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I like Rusch's books as sci fi detective novels. She creates a consistent world in which we get to know characters across books. She then kills some of those characters and you get personally involved because you want these mysteries solved. Flint or Nyquist or/and DeRicci, with Flint's help, solves the major mystery while other subplots get moved along also. At the end, your "mystery solved" fix and are ready for the next novel.
If you read them out of sequence there is enough embedded history that you get through with no sense of vital missing information, but then if you get in sequence, then all the better. BUT she always ends the mystery. There is a solution. You get your "ahhh". You may not really like it, but it is solved and it is consistent and you know there will be more later. The world of Armstrong, Flint, and everyone else awaits your next adventure.
Some of the people claim that this story is unusual because it centers on Nyquist, but DeRicci was the center in "Extreme", so this is not a major departure. In fact it intrigued me because Rusch was willing to say Armstrong was bigger than Flint early in the series. You know the Retrieval Artist series is going to be a rich environment. But I would also say that there is no central character here. This is a Moon wide, maybe wider, crisis. There are at least 6 main characters in it and Nyquist gets more room to setup a former partner who is germane to the central mystery. So, I don't agree that there is a central character in this novel. BUT Rusch has done a great job developing them and they flow together naturally.
Now for all the praise, she violates a major rule SHE set up, there is no mystery solved. This is just a freakin' two-parter. She has mentioned the lack of a solution in an earlier subplot where Armstrong Dome almost got blowed up real good, but the other major plot was solved in that book. Interesting look into an future book, so Anniversary Day was not a surprise to me.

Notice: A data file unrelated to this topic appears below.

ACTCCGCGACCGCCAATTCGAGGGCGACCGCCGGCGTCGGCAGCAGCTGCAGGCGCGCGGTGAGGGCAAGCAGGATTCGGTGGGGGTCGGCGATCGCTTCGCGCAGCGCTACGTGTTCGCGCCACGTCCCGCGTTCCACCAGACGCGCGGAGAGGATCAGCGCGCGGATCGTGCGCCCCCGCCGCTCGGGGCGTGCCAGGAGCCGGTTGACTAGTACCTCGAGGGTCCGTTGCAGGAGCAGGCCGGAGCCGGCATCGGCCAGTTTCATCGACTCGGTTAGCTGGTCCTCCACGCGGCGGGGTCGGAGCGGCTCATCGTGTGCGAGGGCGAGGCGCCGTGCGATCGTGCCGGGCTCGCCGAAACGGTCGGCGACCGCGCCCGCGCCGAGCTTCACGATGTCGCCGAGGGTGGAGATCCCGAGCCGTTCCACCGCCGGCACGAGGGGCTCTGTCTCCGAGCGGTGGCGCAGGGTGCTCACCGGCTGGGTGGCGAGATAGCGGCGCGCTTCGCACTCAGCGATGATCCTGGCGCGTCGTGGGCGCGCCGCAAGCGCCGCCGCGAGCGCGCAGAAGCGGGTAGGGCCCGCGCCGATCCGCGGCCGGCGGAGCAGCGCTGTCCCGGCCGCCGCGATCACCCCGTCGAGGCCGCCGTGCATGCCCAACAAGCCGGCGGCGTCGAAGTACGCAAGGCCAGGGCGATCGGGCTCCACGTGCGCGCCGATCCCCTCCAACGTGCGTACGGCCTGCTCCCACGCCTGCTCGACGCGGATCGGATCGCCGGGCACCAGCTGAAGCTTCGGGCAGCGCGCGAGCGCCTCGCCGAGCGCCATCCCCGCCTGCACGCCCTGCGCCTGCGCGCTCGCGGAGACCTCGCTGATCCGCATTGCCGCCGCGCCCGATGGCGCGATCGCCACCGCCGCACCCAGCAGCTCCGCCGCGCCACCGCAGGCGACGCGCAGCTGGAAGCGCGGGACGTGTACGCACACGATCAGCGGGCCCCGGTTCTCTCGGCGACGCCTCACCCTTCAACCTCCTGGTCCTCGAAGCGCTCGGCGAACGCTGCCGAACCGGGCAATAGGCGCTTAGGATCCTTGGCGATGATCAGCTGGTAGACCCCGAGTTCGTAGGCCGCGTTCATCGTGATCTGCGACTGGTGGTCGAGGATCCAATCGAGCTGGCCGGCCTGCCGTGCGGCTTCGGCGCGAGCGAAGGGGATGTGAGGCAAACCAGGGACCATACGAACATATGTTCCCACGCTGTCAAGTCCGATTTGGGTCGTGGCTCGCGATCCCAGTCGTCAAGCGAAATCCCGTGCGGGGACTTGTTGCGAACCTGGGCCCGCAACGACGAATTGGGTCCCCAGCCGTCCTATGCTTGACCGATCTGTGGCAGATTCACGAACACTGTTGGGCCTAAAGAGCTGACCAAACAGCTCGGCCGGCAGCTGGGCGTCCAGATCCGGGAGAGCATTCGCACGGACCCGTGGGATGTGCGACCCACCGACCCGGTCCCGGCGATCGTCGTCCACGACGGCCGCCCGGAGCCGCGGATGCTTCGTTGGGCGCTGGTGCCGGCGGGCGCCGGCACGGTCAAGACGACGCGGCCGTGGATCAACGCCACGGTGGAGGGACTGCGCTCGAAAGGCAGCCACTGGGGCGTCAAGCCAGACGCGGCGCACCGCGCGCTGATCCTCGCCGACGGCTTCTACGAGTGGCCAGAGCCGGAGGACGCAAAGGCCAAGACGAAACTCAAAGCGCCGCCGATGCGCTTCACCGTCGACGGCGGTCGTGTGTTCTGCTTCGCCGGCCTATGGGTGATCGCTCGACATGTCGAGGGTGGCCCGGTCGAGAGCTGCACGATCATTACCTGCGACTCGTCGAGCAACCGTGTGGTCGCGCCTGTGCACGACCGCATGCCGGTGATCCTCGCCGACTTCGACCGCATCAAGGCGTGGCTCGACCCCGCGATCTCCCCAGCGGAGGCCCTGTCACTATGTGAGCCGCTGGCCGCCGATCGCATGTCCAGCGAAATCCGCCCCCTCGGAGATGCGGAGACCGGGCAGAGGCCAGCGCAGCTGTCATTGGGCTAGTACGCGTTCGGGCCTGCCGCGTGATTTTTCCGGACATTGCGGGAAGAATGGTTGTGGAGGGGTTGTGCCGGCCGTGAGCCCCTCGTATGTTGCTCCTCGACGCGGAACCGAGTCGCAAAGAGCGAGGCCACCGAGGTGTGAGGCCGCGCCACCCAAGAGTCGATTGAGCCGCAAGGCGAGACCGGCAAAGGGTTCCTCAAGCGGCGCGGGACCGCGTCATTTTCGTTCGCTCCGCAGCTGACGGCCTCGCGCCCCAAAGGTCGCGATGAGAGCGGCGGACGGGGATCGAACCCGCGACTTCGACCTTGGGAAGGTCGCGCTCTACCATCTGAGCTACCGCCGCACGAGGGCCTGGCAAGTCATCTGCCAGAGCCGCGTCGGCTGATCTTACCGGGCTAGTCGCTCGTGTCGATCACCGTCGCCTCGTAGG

So we go through the crises in the Domes, centered on DeRicci. We go through an investigation with Nyquist WHO shares the spot light with another detective, Marona(?), and we find out that Nyquist and Marona(?) like working together. We find Flint thinking he is second best to Talia, his clone daughter and this duo pulls out info that saves the Moon's Domes from Millions of death. We find out a big bad boogie man may be attacking not just the Domes of the Moon, but the Whole Earth Alliance, END OF STORY... WHAT???? What did we solve? Who got caught really. A former partner of Nyquist's is a brainwashed lackey, but come on!! No, the boogie man/woman bomber and/or the Twenty WHO are the real instigators and movers are not understood. They were the case to be solved, and we got a TV type end of the season cliff hanger.
I am thinking Rusch might have been hanging out with R.R. Martin. God help us all if she has.
In the end the situation with Nyquist and DeRicci seems like it will either explode or come together, NO. Just like the major mystery of the book, it just drags on to the next novel.
This is completely counter to Rusch's normal fix to the reader of a decisive interesting end with characters that have a lot more mileage on them. Come on Rusch, solve the Major mystery of the novel and then go on.
However, if you like the series so far, unlike in her other earlier novels, you will HAVE to read this if you want to continue on, but it will be an interesting read and decent continuation of the all the major characters.
7 of 7 people found this review helpful
This book is not primarily about Miles Flint or his daughter. It mainly centers around detective Bartholomew Nyquist. Starting off with the bombing of the Armstrong dome in the book Consequences, and continuing 4 years later with a murder that is prelude to an act of terrorism that is reminiscent of 9/11, Nyquist is sucked into a mystery which no one on the moon saw coming. Of course any act of terrorism would bring in Noelle DeRicci, head of moon security.
This is by far one of my favorite books in this series. It focuses on Nyquist, a sort of moon version of Columbo, and follows him mostly through the book. It really had just enough of Flint to be called a Retrieval Artist novel and feels like it is setting up Flint for further novels at the end of the book.
Personally I would like to see more books with Nyquist as the prime character in them, but I can recommend this book to anyone who is a fan of the series or of Miles Flint wholeheartedly.
5 of 5 people found this review helpful